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Archive for the 'wildlife' Category

Kevin Bewick, head of the Anti-Poaching Intelligence Group of Southern Africa (APIGSA), provides his perspective on the fight against wildlife crime. His group undertakes investigations and focuses on intelligence gathering and research into wildlife poaching and trafficking.

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John Scanlon, Secretary-General of the Convention on International Trade in Endangered Species (CITES), provides his perspective on the major outcomes of CITES 16th Conference of Parties, which was held in Bangkok, Thailand from March 3-14, 2013. The conversation covers overarching issues, such as enforcement, financing and political engagement, as well as species-specific items, including timber, sharks and elephants.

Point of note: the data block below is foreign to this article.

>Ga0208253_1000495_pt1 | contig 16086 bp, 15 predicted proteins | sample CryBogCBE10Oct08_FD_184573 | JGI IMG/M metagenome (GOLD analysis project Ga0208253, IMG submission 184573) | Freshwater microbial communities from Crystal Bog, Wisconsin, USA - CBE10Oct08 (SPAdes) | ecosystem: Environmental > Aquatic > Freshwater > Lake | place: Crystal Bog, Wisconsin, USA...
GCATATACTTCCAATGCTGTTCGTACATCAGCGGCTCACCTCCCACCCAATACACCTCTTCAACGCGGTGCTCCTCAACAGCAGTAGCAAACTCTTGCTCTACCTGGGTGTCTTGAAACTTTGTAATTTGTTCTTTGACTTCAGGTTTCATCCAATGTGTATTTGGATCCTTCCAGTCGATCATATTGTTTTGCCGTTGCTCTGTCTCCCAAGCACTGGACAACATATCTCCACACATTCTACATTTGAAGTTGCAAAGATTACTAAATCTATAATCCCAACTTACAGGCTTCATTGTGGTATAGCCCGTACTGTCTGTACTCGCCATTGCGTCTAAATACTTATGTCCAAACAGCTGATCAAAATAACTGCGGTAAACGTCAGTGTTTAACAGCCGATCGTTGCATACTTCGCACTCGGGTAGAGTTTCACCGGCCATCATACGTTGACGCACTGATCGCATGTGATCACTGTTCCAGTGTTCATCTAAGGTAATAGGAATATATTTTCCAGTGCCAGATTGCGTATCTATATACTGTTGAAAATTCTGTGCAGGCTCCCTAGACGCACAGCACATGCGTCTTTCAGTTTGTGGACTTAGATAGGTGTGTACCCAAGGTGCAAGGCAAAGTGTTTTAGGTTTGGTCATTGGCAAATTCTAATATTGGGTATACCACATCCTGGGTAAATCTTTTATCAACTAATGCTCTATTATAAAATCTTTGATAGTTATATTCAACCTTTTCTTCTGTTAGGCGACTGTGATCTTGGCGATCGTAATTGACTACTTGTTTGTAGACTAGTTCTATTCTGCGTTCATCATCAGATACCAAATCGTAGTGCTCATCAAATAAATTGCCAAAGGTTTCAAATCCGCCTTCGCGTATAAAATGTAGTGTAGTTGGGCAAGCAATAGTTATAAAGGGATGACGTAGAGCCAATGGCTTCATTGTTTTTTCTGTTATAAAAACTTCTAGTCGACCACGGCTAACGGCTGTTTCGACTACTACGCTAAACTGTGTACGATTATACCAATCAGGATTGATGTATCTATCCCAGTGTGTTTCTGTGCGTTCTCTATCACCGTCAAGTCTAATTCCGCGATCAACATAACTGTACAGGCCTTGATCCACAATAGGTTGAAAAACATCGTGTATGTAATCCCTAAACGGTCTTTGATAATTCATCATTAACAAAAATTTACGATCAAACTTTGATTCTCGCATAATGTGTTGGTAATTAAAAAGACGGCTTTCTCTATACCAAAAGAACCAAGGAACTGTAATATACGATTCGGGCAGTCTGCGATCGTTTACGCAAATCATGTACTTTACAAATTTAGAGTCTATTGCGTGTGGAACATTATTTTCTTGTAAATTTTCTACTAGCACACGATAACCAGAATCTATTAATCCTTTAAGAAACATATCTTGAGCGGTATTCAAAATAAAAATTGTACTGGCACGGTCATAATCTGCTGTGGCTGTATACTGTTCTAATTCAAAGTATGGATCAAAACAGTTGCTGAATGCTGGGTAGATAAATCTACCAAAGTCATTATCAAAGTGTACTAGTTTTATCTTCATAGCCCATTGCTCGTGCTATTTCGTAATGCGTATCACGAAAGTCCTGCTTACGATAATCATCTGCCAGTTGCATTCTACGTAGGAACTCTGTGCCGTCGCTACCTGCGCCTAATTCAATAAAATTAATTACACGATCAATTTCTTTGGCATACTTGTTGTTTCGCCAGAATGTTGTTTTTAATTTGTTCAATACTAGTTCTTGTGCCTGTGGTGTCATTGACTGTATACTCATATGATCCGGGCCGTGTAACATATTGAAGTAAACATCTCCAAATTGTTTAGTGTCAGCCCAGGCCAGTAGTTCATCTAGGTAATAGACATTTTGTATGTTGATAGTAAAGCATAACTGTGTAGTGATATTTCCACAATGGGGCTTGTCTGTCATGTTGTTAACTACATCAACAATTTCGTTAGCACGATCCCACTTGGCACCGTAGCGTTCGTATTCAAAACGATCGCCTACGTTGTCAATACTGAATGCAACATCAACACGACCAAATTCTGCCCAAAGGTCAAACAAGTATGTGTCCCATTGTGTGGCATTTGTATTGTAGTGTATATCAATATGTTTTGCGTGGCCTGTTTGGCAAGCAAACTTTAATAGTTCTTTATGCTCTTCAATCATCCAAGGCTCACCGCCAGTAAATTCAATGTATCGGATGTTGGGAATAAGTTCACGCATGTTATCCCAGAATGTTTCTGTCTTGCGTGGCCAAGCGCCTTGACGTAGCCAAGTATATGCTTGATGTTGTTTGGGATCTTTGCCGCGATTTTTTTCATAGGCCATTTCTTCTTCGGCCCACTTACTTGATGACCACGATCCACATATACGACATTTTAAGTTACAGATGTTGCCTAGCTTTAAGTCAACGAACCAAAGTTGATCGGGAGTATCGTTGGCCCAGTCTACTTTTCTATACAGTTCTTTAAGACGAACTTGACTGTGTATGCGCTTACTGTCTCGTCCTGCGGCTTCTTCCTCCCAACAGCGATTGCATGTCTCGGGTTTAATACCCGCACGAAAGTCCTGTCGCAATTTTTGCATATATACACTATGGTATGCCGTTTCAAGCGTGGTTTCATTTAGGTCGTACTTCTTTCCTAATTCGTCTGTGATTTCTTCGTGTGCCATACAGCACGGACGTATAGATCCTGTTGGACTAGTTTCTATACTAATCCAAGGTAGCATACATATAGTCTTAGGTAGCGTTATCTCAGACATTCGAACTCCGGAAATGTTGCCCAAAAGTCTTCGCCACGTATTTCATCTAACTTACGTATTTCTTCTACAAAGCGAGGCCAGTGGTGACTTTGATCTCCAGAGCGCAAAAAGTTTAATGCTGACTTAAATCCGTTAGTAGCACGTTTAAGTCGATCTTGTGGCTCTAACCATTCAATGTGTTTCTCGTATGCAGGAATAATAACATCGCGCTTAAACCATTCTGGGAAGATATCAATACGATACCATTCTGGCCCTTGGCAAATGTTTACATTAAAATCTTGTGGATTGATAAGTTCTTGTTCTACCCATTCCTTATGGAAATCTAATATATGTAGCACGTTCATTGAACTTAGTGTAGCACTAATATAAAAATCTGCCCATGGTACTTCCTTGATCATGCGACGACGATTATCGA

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John Scanlon, Secretary-General of the Convention on International Trade in Endangered Species (CITES), reflects on the 40th anniversary of CITES, provides an overview of what to look for at the 16th Conference of Parties, and discusses species-specific issues, with an emphasis on elephants, rhinos and sharks.

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Carbofuran was developed in the 1960s to replace more persistent pesticides such as DDT. Since then it has repeatedly been implicated in the mass mortality of nontarget wildlife, especially avian species. Conservationists worldwide have sought to regulate or ban the use of carbofuran for decades. However, this controversial product remains registered for use in a number of developed and developing nations. Its use in the United States has fueld an ongoing regulatory battle between the US Environmental Protection Agency and various lobby groups. Several significant obstacles, including flawed field study designs, lack of analytical capacity and a dearth of forensic evidence to support anecdotal reports have all contributed to carbofuran's remarkable staying power.